Woody Allen's films run the gambit from the foolishly funny "Bananas" to the severely serious "Interiors." In his new film, "Blue Jasmine," the iconic director/writer treads deep waters in an examination of a woman's gradual break with reality.
Cate Blanchett plays Jasmine, a woman whose extravagant lifestyle is shattered when her conniving husband, Hal (the perfect Alec Baldwin) gets caught in a Bernie Madoff-like scheme. She's left penniless and a widow after Hal hangs himself. With nowhere to turn, she moves from New York to San Francisco and into her sister, Ginger's (sweet Sally Hawkins) modest apartment. They've never been close. Ginger is happy-go-lucky and Jasmine's a snob.
Seems Jasmine had a breakdown prior to the move and was treated with "Edison's medicine" aka electric shock therapy. Now she self medicates with Stoli and Xanax, barely able to face the perceived degradation thrust upon her existence. Lowering the bar, Jasmine takes a computer class while working for a lecherous dentist. Neither proves therapeutic. Instead, she becomes more psychotic.
Jasmine's one chance at breaking away from reality comes in the form of a charming diplomat, Dwight (dashing Peter Sarsgaard), who's enamored with her stylish demeanor. She sabotages the relationship with her incessant lies. Eventually, she's reduced to talking to herself in public as her descent into madness spirals downward.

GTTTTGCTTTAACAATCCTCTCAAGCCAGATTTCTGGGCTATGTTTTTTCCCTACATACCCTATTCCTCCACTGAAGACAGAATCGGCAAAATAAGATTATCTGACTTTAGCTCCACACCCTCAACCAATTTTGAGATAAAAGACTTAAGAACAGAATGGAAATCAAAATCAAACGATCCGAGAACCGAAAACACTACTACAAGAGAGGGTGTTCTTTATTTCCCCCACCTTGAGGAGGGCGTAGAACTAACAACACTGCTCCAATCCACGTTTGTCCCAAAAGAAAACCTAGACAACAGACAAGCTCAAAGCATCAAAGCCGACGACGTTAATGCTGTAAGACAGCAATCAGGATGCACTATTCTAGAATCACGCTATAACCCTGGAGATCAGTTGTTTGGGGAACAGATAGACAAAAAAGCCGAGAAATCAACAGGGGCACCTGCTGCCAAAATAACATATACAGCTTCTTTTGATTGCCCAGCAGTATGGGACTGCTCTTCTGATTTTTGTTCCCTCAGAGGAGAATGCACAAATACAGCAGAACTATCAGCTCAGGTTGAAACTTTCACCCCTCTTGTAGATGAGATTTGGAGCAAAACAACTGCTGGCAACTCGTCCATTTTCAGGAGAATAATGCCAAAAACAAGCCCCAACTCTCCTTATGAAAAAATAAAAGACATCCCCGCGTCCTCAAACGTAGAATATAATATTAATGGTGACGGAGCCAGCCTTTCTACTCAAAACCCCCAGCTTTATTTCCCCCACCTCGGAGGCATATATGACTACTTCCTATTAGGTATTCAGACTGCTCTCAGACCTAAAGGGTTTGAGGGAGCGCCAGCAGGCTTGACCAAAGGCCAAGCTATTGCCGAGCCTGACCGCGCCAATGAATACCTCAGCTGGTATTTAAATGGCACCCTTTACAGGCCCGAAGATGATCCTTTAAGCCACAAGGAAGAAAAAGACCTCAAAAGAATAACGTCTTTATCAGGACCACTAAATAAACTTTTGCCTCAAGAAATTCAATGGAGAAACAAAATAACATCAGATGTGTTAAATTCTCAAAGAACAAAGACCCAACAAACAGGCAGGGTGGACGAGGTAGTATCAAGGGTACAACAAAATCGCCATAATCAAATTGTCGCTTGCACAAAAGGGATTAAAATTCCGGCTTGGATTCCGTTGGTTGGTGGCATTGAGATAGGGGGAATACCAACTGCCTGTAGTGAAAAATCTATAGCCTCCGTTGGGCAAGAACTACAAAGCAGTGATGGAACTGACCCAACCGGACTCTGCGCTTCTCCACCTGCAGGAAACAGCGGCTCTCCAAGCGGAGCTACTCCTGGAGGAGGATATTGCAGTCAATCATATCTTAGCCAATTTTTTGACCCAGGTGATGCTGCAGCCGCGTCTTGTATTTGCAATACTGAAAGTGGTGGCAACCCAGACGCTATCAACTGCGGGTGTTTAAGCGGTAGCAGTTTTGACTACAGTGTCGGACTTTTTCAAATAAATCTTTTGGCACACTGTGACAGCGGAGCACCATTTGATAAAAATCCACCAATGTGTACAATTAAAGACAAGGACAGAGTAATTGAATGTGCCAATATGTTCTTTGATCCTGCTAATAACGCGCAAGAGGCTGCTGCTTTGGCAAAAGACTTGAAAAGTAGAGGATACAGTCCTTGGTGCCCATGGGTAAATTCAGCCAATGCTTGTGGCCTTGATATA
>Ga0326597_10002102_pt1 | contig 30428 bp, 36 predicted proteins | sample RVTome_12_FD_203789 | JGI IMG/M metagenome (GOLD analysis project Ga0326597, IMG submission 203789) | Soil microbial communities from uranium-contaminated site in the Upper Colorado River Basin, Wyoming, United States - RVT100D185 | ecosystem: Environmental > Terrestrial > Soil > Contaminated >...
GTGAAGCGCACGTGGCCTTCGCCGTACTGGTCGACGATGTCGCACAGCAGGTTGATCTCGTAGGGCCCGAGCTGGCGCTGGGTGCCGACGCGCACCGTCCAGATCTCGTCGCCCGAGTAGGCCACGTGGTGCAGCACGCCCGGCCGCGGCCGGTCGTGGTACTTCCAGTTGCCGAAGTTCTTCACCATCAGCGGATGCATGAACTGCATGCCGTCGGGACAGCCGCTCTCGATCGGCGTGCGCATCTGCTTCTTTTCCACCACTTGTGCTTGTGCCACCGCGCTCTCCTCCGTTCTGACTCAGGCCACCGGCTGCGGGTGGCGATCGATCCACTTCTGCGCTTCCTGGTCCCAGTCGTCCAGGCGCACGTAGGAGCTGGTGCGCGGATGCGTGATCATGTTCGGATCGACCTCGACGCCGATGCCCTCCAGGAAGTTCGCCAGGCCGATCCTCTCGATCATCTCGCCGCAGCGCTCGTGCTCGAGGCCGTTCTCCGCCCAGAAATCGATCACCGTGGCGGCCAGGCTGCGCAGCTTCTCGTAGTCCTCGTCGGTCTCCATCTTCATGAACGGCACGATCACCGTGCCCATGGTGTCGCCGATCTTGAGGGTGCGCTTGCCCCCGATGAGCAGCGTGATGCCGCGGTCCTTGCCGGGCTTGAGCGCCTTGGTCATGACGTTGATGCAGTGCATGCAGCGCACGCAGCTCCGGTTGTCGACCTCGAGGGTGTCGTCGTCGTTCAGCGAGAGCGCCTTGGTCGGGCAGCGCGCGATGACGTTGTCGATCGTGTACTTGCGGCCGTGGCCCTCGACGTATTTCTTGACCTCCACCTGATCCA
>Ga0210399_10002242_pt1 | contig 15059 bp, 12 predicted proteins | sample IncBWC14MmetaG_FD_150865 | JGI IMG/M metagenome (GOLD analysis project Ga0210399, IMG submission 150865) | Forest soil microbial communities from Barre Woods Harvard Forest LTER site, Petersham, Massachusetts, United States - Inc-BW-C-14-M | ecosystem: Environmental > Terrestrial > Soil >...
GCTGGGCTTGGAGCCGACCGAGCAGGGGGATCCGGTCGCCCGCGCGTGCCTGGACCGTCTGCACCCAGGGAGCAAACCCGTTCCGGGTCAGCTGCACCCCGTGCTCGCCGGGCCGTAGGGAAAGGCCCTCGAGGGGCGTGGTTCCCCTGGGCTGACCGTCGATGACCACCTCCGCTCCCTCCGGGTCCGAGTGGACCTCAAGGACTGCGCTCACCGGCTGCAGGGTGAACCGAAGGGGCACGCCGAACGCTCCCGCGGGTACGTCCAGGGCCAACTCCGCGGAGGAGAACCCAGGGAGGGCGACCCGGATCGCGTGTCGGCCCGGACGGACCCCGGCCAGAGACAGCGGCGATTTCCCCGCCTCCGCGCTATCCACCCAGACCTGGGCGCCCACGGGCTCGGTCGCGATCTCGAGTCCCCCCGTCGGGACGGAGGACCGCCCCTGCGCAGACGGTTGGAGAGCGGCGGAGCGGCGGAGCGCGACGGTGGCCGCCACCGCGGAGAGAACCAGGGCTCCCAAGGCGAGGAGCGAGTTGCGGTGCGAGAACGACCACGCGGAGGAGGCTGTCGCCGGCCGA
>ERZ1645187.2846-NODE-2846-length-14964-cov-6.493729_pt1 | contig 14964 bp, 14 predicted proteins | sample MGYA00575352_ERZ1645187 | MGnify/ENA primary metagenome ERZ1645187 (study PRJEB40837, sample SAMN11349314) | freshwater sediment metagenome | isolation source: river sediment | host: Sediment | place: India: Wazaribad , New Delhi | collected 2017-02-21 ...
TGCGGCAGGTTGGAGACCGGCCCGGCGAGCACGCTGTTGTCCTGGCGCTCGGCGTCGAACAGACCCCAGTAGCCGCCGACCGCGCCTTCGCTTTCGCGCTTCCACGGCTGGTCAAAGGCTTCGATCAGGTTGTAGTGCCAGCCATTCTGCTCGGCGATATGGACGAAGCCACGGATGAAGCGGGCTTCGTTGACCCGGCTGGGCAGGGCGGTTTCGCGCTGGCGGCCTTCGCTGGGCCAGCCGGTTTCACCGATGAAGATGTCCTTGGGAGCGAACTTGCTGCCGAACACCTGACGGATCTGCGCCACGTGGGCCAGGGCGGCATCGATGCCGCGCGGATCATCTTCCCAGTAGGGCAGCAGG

The casting in Allen's films has always been impeccable, and "Blue Jasmine" is no exception. In fact, it's exceptional. The "have nots" in Jasmine's new circle of acquaintances give some of the most unlikely and brilliant performances. Andrew Dice Clay is amazing as Ginger's ex-husband whose observations in life are spot-on. And Bobby Cannavale as Ginger's sweet, loud-mouthed mechanic boyfriend gets real close to a version of Tennessee Williams' Stanley Kowalski in "A Streetcar Named Desire." It's as though Allen is paying homage to Williams throughout this incredibly insightful piece of filmmaking.
But, it's the pure genius of Blanchett's performance as a woman becoming undone that will shake audiences to their core. She can navigate from pretentious to pathetic in the blink of an eye. The complexity she brings to Jasmine's character belies some of the perceptions we have about her naivete. Was she really in the dark about Hal's business activities? Or is she an insidious backstabber? Whatever, Blanchett is simply electrifying in this role.
"Blue Jasmine" is Allen's most powerful film in decades. Seeing life from both sides with such an empathic perspective has always been his forte. But watching Blanchett deliver the goods goes beyond all expectations.
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